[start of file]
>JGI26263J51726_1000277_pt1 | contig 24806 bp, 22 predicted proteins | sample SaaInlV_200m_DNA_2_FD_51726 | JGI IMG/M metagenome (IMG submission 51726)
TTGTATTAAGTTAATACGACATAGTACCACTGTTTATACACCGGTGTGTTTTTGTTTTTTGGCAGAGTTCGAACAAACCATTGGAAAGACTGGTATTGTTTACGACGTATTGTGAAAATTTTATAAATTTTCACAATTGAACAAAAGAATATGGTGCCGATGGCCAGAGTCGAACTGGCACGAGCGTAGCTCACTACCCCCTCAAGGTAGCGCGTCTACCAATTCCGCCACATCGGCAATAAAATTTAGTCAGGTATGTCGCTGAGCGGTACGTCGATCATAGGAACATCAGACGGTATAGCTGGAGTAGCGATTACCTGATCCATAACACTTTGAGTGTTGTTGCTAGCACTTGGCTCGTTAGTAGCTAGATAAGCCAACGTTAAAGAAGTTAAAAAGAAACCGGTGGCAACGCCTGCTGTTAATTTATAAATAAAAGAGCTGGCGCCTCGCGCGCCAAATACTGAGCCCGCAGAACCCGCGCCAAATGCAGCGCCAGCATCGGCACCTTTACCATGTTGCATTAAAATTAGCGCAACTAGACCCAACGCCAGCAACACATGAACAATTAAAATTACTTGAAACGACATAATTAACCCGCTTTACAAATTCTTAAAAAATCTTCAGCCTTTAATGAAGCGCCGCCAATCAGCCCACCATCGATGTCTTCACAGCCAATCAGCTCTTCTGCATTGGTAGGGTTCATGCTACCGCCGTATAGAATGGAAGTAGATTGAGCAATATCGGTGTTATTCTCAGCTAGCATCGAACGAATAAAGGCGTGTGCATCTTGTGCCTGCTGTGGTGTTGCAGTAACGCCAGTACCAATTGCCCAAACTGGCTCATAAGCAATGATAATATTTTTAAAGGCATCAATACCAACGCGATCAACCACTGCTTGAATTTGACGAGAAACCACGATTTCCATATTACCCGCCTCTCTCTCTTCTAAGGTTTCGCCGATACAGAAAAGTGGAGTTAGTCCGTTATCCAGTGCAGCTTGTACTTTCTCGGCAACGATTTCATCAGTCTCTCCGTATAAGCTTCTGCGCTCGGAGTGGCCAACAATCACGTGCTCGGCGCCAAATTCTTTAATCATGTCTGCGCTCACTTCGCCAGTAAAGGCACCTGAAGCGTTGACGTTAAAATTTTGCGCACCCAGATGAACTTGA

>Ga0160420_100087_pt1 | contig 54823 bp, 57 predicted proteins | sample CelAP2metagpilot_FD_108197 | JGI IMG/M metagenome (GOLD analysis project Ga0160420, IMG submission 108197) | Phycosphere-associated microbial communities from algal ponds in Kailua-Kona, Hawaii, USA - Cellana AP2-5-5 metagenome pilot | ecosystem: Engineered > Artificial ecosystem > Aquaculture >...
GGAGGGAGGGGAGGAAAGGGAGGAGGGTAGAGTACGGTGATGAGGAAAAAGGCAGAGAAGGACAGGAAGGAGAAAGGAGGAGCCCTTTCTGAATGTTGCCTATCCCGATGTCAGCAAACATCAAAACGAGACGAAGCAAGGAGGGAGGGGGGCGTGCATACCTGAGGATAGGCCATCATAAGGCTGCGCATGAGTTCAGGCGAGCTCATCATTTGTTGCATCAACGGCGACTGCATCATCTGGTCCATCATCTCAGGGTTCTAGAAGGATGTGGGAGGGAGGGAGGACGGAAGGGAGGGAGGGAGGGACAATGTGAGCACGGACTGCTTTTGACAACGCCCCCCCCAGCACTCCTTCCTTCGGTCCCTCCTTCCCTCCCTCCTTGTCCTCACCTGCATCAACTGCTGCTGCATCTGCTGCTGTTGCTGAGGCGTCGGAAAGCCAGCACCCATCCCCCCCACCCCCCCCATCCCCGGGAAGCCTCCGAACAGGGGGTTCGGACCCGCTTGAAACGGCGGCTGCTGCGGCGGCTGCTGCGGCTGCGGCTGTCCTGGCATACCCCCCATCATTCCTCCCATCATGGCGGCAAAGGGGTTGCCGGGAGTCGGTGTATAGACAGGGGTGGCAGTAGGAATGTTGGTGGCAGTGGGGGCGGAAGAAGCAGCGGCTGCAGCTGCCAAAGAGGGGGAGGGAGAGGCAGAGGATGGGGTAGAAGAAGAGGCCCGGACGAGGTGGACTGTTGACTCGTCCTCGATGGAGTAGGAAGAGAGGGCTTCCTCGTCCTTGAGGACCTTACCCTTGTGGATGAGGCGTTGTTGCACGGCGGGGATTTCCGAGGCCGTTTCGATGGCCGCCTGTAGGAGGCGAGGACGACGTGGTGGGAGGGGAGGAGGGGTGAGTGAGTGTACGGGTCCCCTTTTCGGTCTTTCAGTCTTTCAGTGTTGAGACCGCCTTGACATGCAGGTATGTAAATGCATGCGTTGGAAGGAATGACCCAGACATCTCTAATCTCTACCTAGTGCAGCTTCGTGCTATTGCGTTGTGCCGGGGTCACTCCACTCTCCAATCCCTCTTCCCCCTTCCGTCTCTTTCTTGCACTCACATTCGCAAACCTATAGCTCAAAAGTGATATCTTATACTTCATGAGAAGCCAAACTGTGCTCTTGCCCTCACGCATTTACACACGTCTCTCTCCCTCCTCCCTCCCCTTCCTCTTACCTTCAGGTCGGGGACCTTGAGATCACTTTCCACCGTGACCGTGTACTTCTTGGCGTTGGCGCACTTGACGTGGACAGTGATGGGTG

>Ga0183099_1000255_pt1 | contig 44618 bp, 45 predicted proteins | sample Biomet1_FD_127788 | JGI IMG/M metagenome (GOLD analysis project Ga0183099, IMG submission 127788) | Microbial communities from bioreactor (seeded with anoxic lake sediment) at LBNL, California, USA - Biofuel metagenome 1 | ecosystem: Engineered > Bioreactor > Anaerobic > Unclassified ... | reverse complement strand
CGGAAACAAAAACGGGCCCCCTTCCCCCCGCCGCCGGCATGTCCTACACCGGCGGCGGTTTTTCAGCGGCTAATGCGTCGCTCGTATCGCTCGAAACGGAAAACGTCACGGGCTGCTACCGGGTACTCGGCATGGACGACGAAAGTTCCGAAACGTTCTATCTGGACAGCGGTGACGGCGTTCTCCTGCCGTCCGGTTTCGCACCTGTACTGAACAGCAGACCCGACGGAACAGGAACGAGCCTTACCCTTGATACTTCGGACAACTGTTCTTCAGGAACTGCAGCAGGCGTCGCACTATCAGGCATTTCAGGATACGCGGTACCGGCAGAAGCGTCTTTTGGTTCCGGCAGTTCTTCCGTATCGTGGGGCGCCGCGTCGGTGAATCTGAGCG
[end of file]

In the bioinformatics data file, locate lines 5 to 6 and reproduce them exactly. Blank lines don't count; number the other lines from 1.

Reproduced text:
>Ga0183099_1000255_pt1 | contig 44618 bp, 45 predicted proteins | sample Biomet1_FD_127788 | JGI IMG/M metagenome (GOLD analysis project Ga0183099, IMG submission 127788) | Microbial communities from bioreactor (seeded with anoxic lake sediment) at LBNL, California, USA - Biofuel metagenome 1 | ecosystem: Engineered > Bioreactor > Anaerobic > Unclassified ... | reverse complement strand
CGGAAACAAAAACGGGCCCCCTTCCCCCCGCCGCCGGCATGTCCTACACCGGCGGCGGTTTTTCAGCGGCTAATGCGTCGCTCGTATCGCTCGAAACGGAAAACGTCACGGGCTGCTACCGGGTACTCGGCATGGACGACGAAAGTTCCGAAACGTTCTATCTGGACAGCGGTGACGGCGTTCTCCTGCCGTCCGGTTTCGCACCTGTACTGAACAGCAGACCCGACGGAACAGGAACGAGCCTTACCCTTGATACTTCGGACAACTGTTCTTCAGGAACTGCAGCAGGCGTCGCACTATCAGGCATTTCAGGATACGCGGTACCGGCAGAAGCGTCTTTTGGTTCCGGCAGTTCTTCCGTATCGTGGGGCGCCGCGTCGGTGAATCTGAGCG